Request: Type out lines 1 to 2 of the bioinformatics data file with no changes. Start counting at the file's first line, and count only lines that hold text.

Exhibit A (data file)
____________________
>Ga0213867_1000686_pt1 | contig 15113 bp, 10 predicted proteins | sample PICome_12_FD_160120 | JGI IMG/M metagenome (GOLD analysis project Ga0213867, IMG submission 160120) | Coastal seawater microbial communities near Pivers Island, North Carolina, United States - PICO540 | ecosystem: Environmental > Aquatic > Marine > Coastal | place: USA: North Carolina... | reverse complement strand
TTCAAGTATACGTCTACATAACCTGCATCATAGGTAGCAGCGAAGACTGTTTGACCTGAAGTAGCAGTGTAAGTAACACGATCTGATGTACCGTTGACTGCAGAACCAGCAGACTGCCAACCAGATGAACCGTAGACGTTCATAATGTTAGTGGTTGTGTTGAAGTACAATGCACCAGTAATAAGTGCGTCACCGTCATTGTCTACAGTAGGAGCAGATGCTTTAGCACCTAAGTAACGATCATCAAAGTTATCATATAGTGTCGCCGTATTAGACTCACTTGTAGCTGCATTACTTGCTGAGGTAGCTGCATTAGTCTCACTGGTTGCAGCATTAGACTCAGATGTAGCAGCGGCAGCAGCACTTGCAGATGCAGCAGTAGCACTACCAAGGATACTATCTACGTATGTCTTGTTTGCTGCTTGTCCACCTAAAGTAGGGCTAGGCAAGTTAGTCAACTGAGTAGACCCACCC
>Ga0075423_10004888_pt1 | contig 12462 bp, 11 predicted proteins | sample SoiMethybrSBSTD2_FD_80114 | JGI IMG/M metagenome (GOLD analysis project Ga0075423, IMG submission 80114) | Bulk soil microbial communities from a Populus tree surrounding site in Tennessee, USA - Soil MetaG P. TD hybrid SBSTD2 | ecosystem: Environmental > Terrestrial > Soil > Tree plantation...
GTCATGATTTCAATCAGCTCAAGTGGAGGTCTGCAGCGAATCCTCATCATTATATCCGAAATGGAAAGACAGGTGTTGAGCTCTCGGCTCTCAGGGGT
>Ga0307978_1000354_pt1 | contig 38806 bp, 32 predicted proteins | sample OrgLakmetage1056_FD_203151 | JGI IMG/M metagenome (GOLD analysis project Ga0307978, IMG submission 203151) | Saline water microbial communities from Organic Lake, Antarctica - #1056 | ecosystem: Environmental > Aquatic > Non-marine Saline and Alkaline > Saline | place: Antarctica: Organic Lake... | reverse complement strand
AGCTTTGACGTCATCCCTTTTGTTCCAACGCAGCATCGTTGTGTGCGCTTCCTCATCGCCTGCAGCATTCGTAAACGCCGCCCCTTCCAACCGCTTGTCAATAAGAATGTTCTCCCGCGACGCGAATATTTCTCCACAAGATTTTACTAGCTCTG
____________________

>Ga0213867_1000686_pt1 | contig 15113 bp, 10 predicted proteins | sample PICome_12_FD_160120 | JGI IMG/M metagenome (GOLD analysis project Ga0213867, IMG submission 160120) | Coastal seawater microbial communities near Pivers Island, North Carolina, United States - PICO540 | ecosystem: Environmental > Aquatic > Marine > Coastal | place: USA: North Carolina... | reverse complement strand
TTCAAGTATACGTCTACATAACCTGCATCATAGGTAGCAGCGAAGACTGTTTGACCTGAAGTAGCAGTGTAAGTAACACGATCTGATGTACCGTTGACTGCAGAACCAGCAGACTGCCAACCAGATGAACCGTAGACGTTCATAATGTTAGTGGTTGTGTTGAAGTACAATGCACCAGTAATAAGTGCGTCACCGTCATTGTCTACAGTAGGAGCAGATGCTTTAGCACCTAAGTAACGATCATCAAAGTTATCATATAGTGTCGCCGTATTAGACTCACTTGTAGCTGCATTACTTGCTGAGGTAGCTGCATTAGTCTCACTGGTTGCAGCATTAGACTCAGATGTAGCAGCGGCAGCAGCACTTGCAGATGCAGCAGTAGCACTACCAAGGATACTATCTACGTATGTCTTGTTTGCTGCTTGTCCACCTAAAGTAGGGCTAGGCAAGTTAGTCAACTGAGTAGACCCACCC